My husband's great grandfather Herbert David CLARKE married Ellen Eliza SOLLIS at Bretforton 09 Aug 1884. Ellen's father was given as George SOLLIS. I have checked all the SOLLIS/SAL(L)IS references on the Badsey website and have found a possible anomaly: On Marriages at Badsey 1860 - 1869 George SALIS married Mary Ann ROBINS dau of William ROBINS 15 Sep 1864 but the IGI record shows the wife of George SALIS as Sarah Ann ROBINS. Would you mind checking the original parish registers?

Until recently all the information we had is that Ellen Eliza SOLLIS married Herbert David CLARKE at Bretforton. On her marriage she gave her father's name as George and one of the witnesses was a John SOLLIS. At each census she gave her place of birth as Dorsington GLS. So far we have not been able to find any record of her birth. In the 1851 census there was Daniel and Amelia SALLIS with four sons, John, Job, Charles and George are at Lower Farm, Bretforton, so we have been working on the premise that this family are possibly related to Ellen. Until we have proof that George and Sarah Ann ROBINS are her parents it would be incorrect for us to publish the assumptions we have made until we are able to confirm the link. If we are successful I will be happy to contact you again with the SOLLIS family information.

We have not made a link with the more recent SOLLIS families although when we visited Bretforton in 2000 I recorded the cemetery records of some of the Sollis burials.

We would love to have Bretforton records added to your web site!

Regards Jenny James, Oamaru, New Zealand

Many thanks for your email pointing out the error. Yes, you are right, the marriage entry for 1864 should be SARAH ANN ROBINS rather than MARY ANN ROBINS. On checking my records, I had already picked up this error on my own database, but had forgotten to get it amended on the website which has now been done.

You may have noticed that we now have a Members' Interests page on the website. Have you considered supplying details about what you know about the Sollis family. I have put together some information about what I know about the SOLLIS family from Badsey records, and from the IGI and 1881 census. What I haven't been able to work out, though, is how the Sollises who appear in Badsey records in the latter half of the 19th century link up with the Sollises who lived in Aldington at the beginning of the 19th century. Do you have notes about the family that you could supply for the Members' Interest page? Do you know how they all link up? Please let me know if I have made any errors in my assumptions.

Joanne Davies - 18th September 2003 - 0:00

I was just looking at your survey of graves on the Badsey website. Thank you for your wonderful work and even more for putting it on the website. I am presently doing research into my family and was lucky enough to find a huge amount of information about my grandmother's family, the Malins. In your conclusion you mentioned Louisa Malin who was my great, great, great grandmother but she is not listed in the surname index, or indeed, are any of her descendants (there are Malins but we are Malin). Does that mean that they are buried elsewhere? If so, do you have any idea where? I would appreciate any information you could give me to make my records more complete.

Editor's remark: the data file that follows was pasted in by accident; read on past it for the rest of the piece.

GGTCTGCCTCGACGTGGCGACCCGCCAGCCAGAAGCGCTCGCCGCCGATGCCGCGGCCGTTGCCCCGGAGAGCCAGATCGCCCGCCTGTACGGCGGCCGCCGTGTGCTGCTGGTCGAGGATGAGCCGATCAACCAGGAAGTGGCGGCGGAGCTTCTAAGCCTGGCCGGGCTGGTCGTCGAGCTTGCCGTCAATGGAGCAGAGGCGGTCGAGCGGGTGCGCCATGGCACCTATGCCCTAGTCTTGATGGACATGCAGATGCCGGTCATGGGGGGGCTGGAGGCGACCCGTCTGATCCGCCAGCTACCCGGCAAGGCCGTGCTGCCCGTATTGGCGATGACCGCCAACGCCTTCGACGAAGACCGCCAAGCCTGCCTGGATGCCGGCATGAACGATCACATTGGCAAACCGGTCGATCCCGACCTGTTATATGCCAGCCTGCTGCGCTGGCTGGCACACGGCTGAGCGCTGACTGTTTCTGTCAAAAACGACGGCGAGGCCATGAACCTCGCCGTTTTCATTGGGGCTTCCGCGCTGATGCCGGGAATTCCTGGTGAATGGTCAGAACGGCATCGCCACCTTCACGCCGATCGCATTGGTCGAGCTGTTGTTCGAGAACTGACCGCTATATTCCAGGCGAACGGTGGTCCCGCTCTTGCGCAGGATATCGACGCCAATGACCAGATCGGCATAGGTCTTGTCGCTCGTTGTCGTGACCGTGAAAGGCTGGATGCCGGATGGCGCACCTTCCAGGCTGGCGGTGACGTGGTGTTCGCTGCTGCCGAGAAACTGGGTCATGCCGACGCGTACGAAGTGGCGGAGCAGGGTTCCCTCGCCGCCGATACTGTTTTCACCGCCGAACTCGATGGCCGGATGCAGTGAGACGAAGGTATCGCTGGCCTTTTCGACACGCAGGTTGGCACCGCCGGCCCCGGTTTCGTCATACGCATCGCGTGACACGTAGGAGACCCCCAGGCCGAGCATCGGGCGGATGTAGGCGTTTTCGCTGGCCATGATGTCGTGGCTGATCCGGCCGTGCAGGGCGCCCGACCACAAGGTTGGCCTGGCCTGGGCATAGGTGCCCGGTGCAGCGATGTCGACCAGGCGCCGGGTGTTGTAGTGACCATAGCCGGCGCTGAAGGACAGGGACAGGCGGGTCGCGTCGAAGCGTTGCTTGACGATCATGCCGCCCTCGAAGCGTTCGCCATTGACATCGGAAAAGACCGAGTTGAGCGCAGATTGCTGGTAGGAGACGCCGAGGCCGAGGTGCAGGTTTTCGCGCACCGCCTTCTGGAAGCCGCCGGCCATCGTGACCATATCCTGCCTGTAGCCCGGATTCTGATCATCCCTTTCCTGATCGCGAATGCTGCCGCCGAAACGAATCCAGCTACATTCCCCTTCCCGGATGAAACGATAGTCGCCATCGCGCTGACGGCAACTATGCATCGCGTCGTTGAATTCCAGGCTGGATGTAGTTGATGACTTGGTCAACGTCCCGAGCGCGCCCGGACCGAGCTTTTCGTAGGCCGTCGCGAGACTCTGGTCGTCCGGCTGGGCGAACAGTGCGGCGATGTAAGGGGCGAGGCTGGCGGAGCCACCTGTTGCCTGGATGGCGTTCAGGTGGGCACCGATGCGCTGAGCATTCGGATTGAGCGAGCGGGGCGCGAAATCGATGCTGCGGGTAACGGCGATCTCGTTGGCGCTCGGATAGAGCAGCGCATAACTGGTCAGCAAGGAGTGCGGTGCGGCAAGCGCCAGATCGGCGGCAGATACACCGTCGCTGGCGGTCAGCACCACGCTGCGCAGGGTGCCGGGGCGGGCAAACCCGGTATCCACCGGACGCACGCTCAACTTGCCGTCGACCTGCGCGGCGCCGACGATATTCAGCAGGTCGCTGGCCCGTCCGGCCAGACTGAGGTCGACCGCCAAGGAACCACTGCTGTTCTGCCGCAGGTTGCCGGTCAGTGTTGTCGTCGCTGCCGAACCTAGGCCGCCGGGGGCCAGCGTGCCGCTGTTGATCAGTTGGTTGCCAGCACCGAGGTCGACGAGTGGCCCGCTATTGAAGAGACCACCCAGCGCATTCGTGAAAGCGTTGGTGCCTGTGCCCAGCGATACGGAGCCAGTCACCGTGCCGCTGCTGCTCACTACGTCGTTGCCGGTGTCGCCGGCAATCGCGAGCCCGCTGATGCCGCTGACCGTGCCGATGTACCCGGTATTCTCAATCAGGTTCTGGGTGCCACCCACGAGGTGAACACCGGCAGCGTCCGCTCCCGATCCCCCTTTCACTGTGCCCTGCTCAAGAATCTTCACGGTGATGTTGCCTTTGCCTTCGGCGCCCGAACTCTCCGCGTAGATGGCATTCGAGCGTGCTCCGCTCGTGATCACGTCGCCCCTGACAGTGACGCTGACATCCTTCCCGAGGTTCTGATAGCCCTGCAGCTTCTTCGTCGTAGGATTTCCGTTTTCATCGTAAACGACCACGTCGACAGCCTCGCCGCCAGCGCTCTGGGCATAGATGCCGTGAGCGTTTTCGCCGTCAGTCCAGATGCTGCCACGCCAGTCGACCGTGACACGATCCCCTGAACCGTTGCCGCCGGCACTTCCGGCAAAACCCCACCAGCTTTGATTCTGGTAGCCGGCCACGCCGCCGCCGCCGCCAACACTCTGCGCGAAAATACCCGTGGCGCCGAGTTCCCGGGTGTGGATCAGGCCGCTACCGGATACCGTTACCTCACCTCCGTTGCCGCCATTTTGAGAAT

I am presently living in the USA but I am returning for a holiday around Christmas and staying for a week with my brother who lives in Shipston-on-Stour. I plan to visit Badsey and would like to check some records and maybe visit a grave site or two.

Yours, Joanne Davies, Athens, Georgia, USA

Peter Stewart who carried out the survey of graves was able to help Joanne with further information as he had already researched the Malin family history back to the 17th century. Because there are no known graves for most of the Badsey Malin family, they do not appear in the index of individuals.

Anne Frost - 25th August 2003 - 0:00

I have been looking at this site as my maternal grandmother was Christabel Byrd from Badsey. Christabel married Dennis Creech (I think?) then, later, Tom Miller. My mother, Ruth Miller, was evacuated to Badsey, to relatives, during the war. I spent lots of time in the surrounding area in the 1960s during the school holidays - picking beans etc! My Mother's cousin's husband, Cyril Andrews, still lives in Offenham.

Anne Frost, Bristol

Anne Frost - 5th August 2003 - 0:00

I wondered if anyone could help me with information about the second world war and its effect on Badsey?

I work for the Defence of Worcestershire Project based in the County Archaeology Service. We are always on the lookout for references to WW2 sites in the county. We are particularly interested in sites that were used by the military or civil defence during WW2.

The sites we are interested in include:

  • Home Guard bases, road blocks, observation posts and training grounds;
  • Air Raid Precautions posts, first aid posts and air raid shelters (if any);
  • Any military sites or billets including searchlight sites;